"Prove It!" Says The American Consumer of Ad Claims

According to a recent YouGov Omnibus survey, 50% of Americans who are aware of advertising don’t trust what they see, read or hear in advertisements.  44% think that advertisements are dishonest.   58% of all Americans thinks that there should be stronger requirements for proving claims in advertising

Trust in advertising is very much dependent on education, says the report. 65% of post-graduates think advertising cannot be trusted compared to 44% of those with a high school education.  58% of 35-54 year olds are more likely to trust advertising, as are 48% of 18-34 year olds and 48% of 55+ who think advertising can be trusted.

Rating of Advertisements (Seen, Read and Heard)


% of Respondents


Very Dishonest

Fairly Dishonest

Fairly Honest

Very Honest











Source: YouGov, March 2014

Advertising from the diet product, financial services, pharmaceutical and auto categories are the least trusted, while restaurants, clothing stores and consumer electronics categories are the most trusted.  

Advertising campaigns for diet products are considered least trustworthy by one third of Americans, followed by financial services products, which are distrusted by just over one quarter of Americans. Men are particularly suspicious of financial services ads with 31% of men compared to 22% of women dubious of claims made. 

Despite, or maybe because of, the mile-a-minute pharmaceutical disclaimers, prescription medication didn’t fare well, says the report, and their ads are distrusted by 23%. Although 20% believe that auto ads are not to be trusted, 16% say they buy the cars despite not trusting the ad.

Degree of Distrust in Ads by Brand Category (% of Respondents)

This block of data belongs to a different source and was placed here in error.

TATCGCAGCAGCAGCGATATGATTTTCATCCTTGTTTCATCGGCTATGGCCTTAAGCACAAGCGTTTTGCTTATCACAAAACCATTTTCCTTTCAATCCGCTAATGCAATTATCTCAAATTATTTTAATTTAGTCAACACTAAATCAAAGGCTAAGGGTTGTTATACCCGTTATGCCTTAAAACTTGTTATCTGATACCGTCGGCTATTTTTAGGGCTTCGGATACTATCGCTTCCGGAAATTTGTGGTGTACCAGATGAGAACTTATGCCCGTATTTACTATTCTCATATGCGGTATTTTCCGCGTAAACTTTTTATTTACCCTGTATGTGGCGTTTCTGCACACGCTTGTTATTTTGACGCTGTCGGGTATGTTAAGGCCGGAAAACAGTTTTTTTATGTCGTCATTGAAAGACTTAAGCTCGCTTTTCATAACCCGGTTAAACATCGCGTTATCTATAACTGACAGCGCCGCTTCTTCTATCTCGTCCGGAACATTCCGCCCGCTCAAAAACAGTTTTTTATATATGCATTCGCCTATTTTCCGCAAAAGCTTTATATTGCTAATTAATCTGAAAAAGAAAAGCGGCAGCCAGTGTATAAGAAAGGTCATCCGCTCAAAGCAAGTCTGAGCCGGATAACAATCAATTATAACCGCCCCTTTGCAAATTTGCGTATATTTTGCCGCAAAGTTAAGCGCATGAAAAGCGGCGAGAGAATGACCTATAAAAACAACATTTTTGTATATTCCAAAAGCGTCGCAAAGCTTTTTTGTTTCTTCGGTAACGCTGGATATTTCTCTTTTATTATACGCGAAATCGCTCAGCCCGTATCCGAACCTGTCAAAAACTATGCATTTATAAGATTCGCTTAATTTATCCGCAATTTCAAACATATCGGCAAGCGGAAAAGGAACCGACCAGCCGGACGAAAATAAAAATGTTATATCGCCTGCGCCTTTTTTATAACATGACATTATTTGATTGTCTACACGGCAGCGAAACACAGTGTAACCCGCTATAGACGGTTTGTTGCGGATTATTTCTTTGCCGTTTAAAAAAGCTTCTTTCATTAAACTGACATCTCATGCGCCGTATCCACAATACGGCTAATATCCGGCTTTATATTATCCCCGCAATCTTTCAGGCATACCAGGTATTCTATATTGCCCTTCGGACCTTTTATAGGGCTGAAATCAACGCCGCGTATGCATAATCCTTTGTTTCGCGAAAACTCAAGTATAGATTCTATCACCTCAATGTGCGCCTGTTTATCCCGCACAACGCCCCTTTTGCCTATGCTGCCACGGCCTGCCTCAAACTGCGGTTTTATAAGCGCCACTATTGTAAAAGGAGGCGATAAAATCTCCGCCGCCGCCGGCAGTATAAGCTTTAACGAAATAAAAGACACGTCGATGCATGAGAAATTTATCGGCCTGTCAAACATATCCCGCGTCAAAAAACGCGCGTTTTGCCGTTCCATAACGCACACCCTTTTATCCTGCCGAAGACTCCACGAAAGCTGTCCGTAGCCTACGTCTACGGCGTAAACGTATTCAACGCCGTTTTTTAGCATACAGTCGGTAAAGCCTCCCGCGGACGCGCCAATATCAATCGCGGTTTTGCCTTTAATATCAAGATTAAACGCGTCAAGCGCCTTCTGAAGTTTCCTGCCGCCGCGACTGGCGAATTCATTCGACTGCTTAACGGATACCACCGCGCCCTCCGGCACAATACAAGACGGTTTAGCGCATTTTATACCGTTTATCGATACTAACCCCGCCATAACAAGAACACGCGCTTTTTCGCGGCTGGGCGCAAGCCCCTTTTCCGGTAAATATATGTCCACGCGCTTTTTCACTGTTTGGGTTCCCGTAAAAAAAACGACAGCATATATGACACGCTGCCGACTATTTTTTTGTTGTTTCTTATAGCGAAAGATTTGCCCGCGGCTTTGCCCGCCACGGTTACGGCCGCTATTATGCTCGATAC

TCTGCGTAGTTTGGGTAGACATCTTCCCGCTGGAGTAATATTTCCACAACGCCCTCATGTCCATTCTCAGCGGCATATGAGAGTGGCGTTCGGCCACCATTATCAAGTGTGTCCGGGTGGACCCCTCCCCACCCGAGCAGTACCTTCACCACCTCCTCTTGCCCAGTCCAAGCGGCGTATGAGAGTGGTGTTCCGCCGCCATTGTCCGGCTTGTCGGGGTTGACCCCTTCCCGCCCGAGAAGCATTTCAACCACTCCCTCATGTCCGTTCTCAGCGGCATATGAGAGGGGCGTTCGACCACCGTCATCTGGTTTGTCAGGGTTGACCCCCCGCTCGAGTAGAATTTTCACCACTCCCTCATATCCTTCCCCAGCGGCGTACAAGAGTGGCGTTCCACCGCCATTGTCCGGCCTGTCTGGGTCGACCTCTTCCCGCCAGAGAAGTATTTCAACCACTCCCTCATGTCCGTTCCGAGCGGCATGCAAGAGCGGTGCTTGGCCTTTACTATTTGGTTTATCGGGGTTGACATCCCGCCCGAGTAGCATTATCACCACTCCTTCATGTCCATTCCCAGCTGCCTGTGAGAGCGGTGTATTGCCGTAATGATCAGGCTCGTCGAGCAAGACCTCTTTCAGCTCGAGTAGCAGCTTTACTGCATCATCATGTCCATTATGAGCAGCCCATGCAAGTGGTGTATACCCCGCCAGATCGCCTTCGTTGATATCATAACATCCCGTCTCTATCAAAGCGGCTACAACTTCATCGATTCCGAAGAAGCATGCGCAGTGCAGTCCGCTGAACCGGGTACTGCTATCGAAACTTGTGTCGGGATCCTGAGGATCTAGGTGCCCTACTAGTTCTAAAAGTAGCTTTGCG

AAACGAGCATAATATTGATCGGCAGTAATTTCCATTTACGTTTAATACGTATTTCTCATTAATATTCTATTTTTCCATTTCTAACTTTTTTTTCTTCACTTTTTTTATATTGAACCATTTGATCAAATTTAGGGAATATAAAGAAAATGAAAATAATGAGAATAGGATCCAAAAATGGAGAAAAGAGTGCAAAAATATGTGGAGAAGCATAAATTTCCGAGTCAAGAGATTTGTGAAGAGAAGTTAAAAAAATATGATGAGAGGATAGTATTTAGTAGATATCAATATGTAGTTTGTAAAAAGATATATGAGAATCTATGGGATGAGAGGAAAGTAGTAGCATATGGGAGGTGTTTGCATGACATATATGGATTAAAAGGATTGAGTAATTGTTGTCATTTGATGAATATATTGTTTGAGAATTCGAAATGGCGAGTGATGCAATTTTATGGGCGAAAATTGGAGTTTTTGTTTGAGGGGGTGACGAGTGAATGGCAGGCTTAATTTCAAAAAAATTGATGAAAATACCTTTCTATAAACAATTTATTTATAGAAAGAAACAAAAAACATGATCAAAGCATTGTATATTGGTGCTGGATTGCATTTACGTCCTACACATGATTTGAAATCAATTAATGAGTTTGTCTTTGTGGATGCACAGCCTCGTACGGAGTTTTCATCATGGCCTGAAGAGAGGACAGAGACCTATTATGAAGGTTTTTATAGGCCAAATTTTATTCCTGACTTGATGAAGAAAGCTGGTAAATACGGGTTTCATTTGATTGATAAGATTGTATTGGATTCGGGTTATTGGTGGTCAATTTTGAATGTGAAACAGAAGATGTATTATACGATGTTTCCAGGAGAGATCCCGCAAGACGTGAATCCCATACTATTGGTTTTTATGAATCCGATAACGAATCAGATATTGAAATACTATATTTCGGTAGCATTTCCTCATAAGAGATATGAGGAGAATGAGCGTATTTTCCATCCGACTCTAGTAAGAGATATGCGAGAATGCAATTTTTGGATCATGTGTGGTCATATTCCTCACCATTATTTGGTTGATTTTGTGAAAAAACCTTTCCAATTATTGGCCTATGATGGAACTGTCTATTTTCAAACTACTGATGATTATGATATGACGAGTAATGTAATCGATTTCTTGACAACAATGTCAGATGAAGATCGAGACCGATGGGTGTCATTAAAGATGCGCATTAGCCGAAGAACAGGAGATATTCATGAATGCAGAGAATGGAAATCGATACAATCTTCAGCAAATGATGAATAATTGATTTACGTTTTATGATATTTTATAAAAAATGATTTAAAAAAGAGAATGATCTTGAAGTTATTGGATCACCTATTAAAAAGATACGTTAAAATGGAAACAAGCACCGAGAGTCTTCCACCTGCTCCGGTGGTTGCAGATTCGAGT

% Saying Least Trustworthy

Diet products


Financial/Insurance services/products


Pharmaceutical products/prescription medications




Cosmetic and beauty products


Fast food restaurants


Health foods


Travel and leisure services


Gadgets and tools


Environmentally friendly products


Food products (other than health foods)


Consumer electronics


Casual dining restaurants (other than fast foods)


Household appliances


Clothing stores


None of these are the least trustworthy


Source: YouGov, March 2014


The study finds that a quarter of Americans are inclined to believe that the advertising claims for casual dining restaurants realistically reflect the features and capabilities of the restaurants.  Fast food advertising is less well trusted, with only 16% believing their ads accurately represent the restaurant chains, but still higher than many other categories.

Women (23%) are more likely than men (16%) to believe that clothing store advertising offers an accurate description of the features of the stores, whereas men (17%) are more inclined than women (12%) to feel consumer electronics advertising delivers a fair representation of product features, says the report.

Many of the common advertising tactics like competitive advertising, scientific endorsements and awards claims seem to produce consumer skepticism rather than trust.  Although 16% think they are more likely to believe an advertising claim that includes the testimonial of a scientist or expert, that expert makes 29% less likely to believe an ad.  Ads making comparisons with direct competitors are more likely to be believed by 15% but less likely to be believed by 26%.

Believability Of Comparisons, Awards And Testimonials


% of Respondents

Ad Position

More Likely to Believe

Less Likely to Believe

Compare brand with a named competitor



Mention awards won by product or service



Includes testimonials from experts or scientists



Source: YouGov, March 2014

Americans are unsure which bodies monitor truth in advertising in the U.S., points out the report. 46% think it is the realm of the Federal Trade Commission (FTC), 17% think that it is managed by class action lawsuits and individual claims, and 14% think it is the realm of the self-regulating body of American advertisers the ASRC.  58% think that that there should be stronger requirements for proving claims in advertising.

 N.B.Total sample size was 1085 adults. Fieldwork was undertaken between the 28th and 31st of March 2014, and carried out online. The figures have been weighted and are representative of all US adults (aged 18+).

For more information and full tables, please visit here.


Recommend (15) Print RSS
All content published by MediaPost is determined by our editors 100% in the interest of our readers ... independent of advertising, sponsorships or other considerations.